Despite a hospital arguing she was dying, baby Tinslee Lewis has lived 248 days since North Texas Judge Alex Kim signed a temporary restraining order that saved the 17-month-old from being killed by the hospital. Now, the fight continues to allow another doctor to provide Tinslee with medical care—and will be heard by the very judge it’s alleged led the fight to punish Kim for saving Lewis.

Last November, North Texas’ Cook Children’s Hospital invoked the state’s controversial 10-day rule to kill baby Lewis.

Nonprofit Texas Right to Life (TxRtL) describes the 10-day rule as “the number of calendar days a vulnerable patient or her surrogate is given once a hospital committee declines to continue providing life-sustaining treatment to a patient, contrary to the patient’s expressed will and medical decisions.” In short, TxRtL says this law allows a hospital committee to end “life-sustaining care” even if the patient—or his or her surrogate—objects.

Cook Children’s didn’t provide any reasons relating to bodily health—only a vague “quality-of-life” argument.

On November 10, 2019, Tarrant County District Judge Kim signed a temporary restraining order sought by TxRtL for Lewis—stopping Cook Children’s from ending her life. However, on February 20, 2020, the district judges of Tarrant County voted to remove all Child Protective Services cases from Kim’s court—a move sources allege was done as a retaliation for Kim’s decision to save Lewis and was led by 48th District Court Judge David Evans.

Cook Children’s has said Lewis suffers from pulmonary hypertension—which third-party physicians disagree with—and bouts of “severe desaturation,” which they call “dying spells.”

TxRtL and attorneys representing Lewis have been fighting to move the baby from Cook Children’s or to have a tracheotomy performed. Cook Children’s has refused.

Now, 248 days after Kim signed the restraining order, Lewis is still alive.

On Tuesday, TxRtL filed a motion asking Dr. Glenn Green, a University of Michigan otolaryngology professor, to be allowed to perform a tracheotomy. Both Green and Dr. Patrick Roughneen—based in Galveston, Texas—evaluated Lewis’ case and disagreed with Cook Children’s evaluation.  Both doctors concurred Lewis’ problems “may be attributable to underlying airway issues which are often treatable.”

In a written statement published by TxRtL, Dr. Roughneen said:

“Baby T.L. should be treated no differently than any other child who has been on a ventilator this long. Tracheotomies are routinely performed for patients after 14-days on a ventilator. Baby T.L. has been on a ventilator for over 10 months. It is not within the standard realm of care to leave a patient on a ventilator this long and refuse a tracheostomy. The benefits of a tracheostomy versus a ventilator are decreased work of breathing, reduction in airway dead space, avoidance of tracheo-innominate fistula [a lethal complication of an indwelling tracheostomy tube] and management of pulmonary secretions. Hence there are very specific patient benefits to performing this procedure.”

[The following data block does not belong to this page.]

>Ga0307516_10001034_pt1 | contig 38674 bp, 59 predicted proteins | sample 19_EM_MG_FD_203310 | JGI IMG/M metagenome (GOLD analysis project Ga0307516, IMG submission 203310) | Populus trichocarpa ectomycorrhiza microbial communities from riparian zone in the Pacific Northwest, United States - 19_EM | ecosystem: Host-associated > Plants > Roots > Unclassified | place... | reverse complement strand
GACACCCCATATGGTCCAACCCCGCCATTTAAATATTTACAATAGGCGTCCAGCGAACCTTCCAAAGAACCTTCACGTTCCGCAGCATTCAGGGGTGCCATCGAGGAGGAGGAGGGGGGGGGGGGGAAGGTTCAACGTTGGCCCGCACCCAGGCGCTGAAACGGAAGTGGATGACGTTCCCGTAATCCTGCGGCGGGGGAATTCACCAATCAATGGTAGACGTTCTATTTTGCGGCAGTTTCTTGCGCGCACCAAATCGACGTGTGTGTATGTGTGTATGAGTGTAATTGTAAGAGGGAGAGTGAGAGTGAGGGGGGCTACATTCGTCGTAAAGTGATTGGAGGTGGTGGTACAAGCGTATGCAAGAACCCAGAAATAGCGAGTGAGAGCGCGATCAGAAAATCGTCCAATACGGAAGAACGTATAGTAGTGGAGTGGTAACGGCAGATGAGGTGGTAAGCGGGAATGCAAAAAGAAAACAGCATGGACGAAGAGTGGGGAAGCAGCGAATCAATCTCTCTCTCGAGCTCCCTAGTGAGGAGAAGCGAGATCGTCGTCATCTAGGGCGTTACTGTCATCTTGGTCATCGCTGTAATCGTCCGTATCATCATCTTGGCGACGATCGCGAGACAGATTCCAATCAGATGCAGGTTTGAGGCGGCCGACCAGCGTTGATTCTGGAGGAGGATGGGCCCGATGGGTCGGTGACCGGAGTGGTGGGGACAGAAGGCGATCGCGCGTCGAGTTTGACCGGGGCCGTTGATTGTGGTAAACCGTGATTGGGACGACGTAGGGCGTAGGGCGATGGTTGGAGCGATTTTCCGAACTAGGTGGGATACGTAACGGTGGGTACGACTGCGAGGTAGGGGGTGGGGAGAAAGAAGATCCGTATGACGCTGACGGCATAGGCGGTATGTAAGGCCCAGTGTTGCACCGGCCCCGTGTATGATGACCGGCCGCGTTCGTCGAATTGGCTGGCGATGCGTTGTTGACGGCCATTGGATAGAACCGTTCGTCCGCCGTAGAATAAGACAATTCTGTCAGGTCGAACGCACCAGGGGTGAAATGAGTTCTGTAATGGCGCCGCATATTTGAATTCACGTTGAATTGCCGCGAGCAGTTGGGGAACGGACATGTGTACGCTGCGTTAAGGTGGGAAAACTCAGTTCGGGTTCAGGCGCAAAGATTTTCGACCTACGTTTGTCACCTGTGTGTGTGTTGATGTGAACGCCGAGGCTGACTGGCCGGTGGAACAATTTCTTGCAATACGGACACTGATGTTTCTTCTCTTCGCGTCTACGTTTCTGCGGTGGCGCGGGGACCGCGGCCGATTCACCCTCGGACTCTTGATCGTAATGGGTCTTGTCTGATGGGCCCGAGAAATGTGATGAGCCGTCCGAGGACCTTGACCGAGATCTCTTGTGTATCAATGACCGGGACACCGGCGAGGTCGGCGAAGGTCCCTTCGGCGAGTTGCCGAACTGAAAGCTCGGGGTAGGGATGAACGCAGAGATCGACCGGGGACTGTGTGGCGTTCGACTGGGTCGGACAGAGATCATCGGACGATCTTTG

Judge Evans—who is the Local Administrative Judge—will be hearing the case.

Earlier this year, Gov. Greg Abbott and Texas Attorney General Ken Paxton released a joint statement, promising continued “support” in exhausting “all legal options to ensure that Tinslee is given every chance at life.” The statement says the attorney general’s office will be “supporting an appeal of this case to the Second Court of Appeals” and all the way to the Texas Supreme Court “if necessary.”

Shortly after the statement was released, attorney Joe Nixon, who represented Lewis at the time, was asked if Abbott and Paxton have done all legally possible to save Lewis’ life.

“The governor can call a special session and ask the legislature to repeal the statute,” Nixon replied.

“We’re all in danger here if this law stays in place,” he said.

Concerned Texans may contact their state representative, state senator, and Gov. Greg Abbott.

This article has been updated since publication.

Robert Montoya

Born in Houston, Robert Montoya is an investigative reporter for Texas Scorecard. He believes transparency is the obligation of government.


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